Over the years, we have developed a specialty in crystals from Brazil and Tibet. We have also grown a huge specialty in African trade beads. Trade beads have been collected for hundreds of years and there's always been interest in crystals.

The other unique thing is half of our customers purchase jewelry that my wife and I make. The other half make it themselves.

We have a work station where they can sit down and put stuff together. We can be there as guides and teachers if they need help on how to put a clasp on, or how to work on a design, or whatever.

People don't use their right brains enough in this culture. It's kind of fun to get the creative juices flowing in people. Plus, we love creating ourselves.

4. How is the business doing? Are you profitable?

A. It's worked every year. I never in my wildest dreams imagined that I would be here 21 years later. Whatever we're doing seems to be working.

5. Has the business ever struggled?

A. No, we have a fantastic, loyal customer base. We have a wide range of people who have learned about the shop over the years. Some only come back two or three times a year, but when you have a whole group of people who do that it really helps.

Plus, being located on street corner, we get new customers every day. They see the shop driving down the street.

6. Do you have any Internet or mail-order business?

A. No, we keep meaning to do that.

I have had jewelry sold in other people's catalogs. For instance, we had one catalog that carried our shark tooth jewelry. Another catalog loved our Tibetan crystals.

We've never had our own mail order business, we've never done eBay. I suppose we should do that. I can use a solar calculator really well, but that's about as high tech as I get.

7. What is your biggest day-to-day problem?

A. It's shoplifting. I have a lot of little stuff on display. I used to invite people in here like it was my living room and not think about it.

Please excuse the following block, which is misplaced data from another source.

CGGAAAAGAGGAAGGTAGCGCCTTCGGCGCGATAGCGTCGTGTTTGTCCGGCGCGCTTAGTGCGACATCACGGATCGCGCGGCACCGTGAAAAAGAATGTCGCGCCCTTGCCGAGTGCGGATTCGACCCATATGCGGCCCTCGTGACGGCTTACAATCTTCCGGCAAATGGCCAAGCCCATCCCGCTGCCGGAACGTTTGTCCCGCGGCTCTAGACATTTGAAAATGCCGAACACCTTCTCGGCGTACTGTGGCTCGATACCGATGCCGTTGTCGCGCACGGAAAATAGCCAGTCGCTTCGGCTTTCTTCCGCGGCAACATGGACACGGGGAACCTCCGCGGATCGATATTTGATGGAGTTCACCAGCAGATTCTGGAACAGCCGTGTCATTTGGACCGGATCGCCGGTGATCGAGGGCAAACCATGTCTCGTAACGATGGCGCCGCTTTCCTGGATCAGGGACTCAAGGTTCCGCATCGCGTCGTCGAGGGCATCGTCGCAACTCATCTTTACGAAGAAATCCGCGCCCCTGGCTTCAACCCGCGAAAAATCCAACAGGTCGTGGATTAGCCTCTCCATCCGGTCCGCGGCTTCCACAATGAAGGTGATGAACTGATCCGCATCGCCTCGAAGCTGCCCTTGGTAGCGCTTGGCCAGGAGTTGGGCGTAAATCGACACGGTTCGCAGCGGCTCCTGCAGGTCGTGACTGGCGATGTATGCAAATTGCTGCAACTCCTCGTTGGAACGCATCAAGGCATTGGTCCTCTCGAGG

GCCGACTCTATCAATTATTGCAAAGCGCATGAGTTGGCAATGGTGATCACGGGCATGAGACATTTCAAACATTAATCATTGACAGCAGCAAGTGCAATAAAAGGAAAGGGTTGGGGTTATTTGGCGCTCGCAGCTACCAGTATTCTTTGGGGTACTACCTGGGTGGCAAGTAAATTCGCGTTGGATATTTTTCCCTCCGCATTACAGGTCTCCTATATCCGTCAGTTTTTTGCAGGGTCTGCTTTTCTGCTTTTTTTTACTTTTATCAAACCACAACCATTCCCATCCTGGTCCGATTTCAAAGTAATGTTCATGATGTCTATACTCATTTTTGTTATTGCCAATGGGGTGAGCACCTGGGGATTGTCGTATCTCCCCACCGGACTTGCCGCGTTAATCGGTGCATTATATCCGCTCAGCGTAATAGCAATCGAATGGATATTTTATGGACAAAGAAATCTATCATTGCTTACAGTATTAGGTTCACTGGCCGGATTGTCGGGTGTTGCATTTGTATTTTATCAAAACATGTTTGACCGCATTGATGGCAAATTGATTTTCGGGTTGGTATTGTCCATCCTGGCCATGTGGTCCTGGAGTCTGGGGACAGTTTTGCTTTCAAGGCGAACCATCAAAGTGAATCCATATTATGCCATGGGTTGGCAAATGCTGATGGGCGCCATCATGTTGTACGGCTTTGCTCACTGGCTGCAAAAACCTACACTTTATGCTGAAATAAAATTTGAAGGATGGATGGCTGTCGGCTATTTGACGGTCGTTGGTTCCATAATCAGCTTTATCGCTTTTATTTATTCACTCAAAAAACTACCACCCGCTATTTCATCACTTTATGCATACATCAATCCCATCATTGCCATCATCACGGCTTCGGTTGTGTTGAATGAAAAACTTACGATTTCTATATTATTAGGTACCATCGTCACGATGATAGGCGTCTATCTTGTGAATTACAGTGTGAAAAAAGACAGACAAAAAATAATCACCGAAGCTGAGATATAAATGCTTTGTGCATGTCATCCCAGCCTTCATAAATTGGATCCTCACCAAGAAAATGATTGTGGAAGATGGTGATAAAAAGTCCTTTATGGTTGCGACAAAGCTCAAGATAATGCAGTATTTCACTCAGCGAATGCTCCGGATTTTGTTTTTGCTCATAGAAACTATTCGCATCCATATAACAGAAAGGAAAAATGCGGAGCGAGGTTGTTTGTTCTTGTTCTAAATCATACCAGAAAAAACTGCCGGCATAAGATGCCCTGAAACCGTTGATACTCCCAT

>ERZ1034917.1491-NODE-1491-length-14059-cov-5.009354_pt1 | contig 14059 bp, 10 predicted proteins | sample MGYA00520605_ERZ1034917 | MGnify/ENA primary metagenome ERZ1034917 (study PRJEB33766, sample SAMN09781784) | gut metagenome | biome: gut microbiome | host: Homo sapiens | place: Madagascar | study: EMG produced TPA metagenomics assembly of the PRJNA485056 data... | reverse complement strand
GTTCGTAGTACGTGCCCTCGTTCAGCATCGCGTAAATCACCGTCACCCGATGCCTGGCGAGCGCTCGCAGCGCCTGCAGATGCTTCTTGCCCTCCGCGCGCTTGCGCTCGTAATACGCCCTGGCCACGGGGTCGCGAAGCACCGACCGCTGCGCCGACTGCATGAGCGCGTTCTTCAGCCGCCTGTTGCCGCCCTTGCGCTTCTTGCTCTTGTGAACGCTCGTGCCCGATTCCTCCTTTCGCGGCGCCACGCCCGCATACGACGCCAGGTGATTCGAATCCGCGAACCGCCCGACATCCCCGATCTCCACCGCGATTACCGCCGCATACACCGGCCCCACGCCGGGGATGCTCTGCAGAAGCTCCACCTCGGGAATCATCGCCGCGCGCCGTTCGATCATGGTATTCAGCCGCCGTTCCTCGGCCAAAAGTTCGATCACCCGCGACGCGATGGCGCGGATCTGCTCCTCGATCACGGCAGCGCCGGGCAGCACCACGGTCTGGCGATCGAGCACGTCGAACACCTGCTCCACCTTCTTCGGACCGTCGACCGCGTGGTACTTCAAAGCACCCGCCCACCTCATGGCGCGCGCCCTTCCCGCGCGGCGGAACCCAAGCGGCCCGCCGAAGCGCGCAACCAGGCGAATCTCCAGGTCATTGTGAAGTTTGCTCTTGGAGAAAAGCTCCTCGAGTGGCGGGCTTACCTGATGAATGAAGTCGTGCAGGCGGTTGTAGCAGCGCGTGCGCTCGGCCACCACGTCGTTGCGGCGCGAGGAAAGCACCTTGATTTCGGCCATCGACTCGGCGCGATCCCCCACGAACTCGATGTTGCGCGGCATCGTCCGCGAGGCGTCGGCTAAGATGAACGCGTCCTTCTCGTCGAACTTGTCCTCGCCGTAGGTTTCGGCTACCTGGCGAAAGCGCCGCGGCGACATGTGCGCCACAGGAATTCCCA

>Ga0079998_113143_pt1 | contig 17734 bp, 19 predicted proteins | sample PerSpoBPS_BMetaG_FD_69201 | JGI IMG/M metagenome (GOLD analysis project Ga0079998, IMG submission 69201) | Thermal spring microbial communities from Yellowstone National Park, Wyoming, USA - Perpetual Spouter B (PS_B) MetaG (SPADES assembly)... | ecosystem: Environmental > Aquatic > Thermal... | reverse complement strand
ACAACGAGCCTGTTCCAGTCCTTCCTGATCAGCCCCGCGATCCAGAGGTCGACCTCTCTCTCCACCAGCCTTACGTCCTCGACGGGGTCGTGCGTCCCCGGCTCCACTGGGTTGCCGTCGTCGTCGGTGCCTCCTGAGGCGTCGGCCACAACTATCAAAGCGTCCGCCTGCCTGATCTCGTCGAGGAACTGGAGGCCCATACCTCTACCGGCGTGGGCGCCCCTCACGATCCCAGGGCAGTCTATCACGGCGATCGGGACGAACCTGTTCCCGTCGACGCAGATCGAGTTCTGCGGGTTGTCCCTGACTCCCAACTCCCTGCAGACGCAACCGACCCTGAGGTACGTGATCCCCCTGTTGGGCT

It's not a serious problem, but it does occur. It's something you always have to be aware of.

8. What advice would you give someone thinking about starting a small retail business in downtown Salem?

A. Salem is a tough place to start a business. A lot of little shops come and go. You have to diversify, or have a totally unique product. One of the things that is key to our success is our unique inventory and ethnic focus.

9. Has the Salem Conference Center done anything for your business?

A. This is just a weird, quirky story. A lady walked through the front door and ran out screaming. I mean literally screaming. I went out and asked if there was problem. She said "the incense, the incense, I'm going to have an anaphylactic reaction!"

I saw from the badge she was wearing that she was attending a convention. I thought, oh no, my first customer from the conference center runs out screaming.

Since then, we have noticed customers from the conference center. I have definitely noticed a bit of a pick-up, not huge, but there is some drift over, so that's good.

10. If you could change one thing about downtown Salem what would it be?

A. I would make it more pedestrian friendly, widen the sidewalks and slow the traffic down a bit. The city, at one point, was going to widen the sidewalks, put in benches, and trees, and make a promenade area.

Lisa and I totally supported that, but a lot of business people didn't. They said the construction would hurt their business. We were sad to see that go away.

More trees and benches would create an atmosphere to kind of slow people down and get them to hang a chill a little longer. or (503) 399-6657

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Story Source: Salem Statesman Journal

This story has been posted in the following forums: : Headlines; COS - Lesotho; Small Business; Art; Beads